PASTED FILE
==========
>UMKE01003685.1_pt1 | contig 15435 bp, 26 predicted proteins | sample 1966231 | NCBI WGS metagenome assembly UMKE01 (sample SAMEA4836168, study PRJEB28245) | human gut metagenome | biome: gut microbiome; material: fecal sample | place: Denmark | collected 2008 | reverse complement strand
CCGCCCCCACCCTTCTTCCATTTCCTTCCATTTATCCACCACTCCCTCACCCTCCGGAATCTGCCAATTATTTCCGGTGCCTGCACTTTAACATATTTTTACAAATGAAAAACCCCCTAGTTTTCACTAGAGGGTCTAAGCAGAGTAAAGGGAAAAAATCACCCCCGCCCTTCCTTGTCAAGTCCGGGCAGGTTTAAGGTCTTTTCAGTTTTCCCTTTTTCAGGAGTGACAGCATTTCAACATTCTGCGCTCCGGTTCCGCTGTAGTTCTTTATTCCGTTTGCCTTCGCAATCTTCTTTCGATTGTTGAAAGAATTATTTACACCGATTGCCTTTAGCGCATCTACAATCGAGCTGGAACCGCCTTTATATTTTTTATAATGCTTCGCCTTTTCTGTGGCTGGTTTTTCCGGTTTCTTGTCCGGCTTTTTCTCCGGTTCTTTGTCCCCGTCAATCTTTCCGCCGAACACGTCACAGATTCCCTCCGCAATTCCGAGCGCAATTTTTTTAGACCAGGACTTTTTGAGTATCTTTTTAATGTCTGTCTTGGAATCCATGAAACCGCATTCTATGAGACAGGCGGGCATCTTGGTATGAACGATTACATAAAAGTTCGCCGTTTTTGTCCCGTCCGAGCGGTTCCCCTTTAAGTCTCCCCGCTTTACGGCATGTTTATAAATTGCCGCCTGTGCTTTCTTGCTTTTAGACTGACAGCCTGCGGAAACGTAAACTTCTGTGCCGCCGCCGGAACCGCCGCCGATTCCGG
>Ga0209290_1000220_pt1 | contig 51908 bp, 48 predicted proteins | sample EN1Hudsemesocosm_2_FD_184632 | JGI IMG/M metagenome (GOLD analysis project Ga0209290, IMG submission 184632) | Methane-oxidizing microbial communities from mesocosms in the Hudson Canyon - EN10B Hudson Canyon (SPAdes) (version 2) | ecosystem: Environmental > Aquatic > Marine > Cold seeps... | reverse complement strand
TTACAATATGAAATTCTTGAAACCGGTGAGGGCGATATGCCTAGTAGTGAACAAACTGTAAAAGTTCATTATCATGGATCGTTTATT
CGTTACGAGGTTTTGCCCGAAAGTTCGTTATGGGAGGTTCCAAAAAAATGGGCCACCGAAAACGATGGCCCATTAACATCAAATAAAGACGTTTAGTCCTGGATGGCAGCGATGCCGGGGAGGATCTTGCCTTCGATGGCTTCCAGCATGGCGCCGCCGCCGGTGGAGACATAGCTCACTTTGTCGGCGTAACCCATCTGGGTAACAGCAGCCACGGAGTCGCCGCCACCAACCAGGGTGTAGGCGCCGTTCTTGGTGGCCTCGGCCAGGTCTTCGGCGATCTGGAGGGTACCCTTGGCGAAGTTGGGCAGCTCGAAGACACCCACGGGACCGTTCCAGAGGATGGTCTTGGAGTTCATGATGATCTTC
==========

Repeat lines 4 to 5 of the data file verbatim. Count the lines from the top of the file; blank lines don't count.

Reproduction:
TTACAATATGAAATTCTTGAAACCGGTGAGGGCGATATGCCTAGTAGTGAACAAACTGTAAAAGTTCATTATCATGGATCGTTTATT
CGTTACGAGGTTTTGCCCGAAAGTTCGTTATGGGAGGTTCCAAAAAAATGGGCCACCGAAAACGATGGCCCATTAACATCAAATAAAGACGTTTAGTCCTGGATGGCAGCGATGCCGGGGAGGATCTTGCCTTCGATGGCTTCCAGCATGGCGCCGCCGCCGGTGGAGACATAGCTCACTTTGTCGGCGTAACCCATCTGGGTAACAGCAGCCACGGAGTCGCCGCCACCAACCAGGGTGTAGGCGCCGTTCTTGGTGGCCTCGGCCAGGTCTTCGGCGATCTGGAGGGTACCCTTGGCGAAGTTGGGCAGCTCGAAGACACCCACGGGACCGTTCCAGAGGATGGTCTTGGAGTTCATGATGATCTTC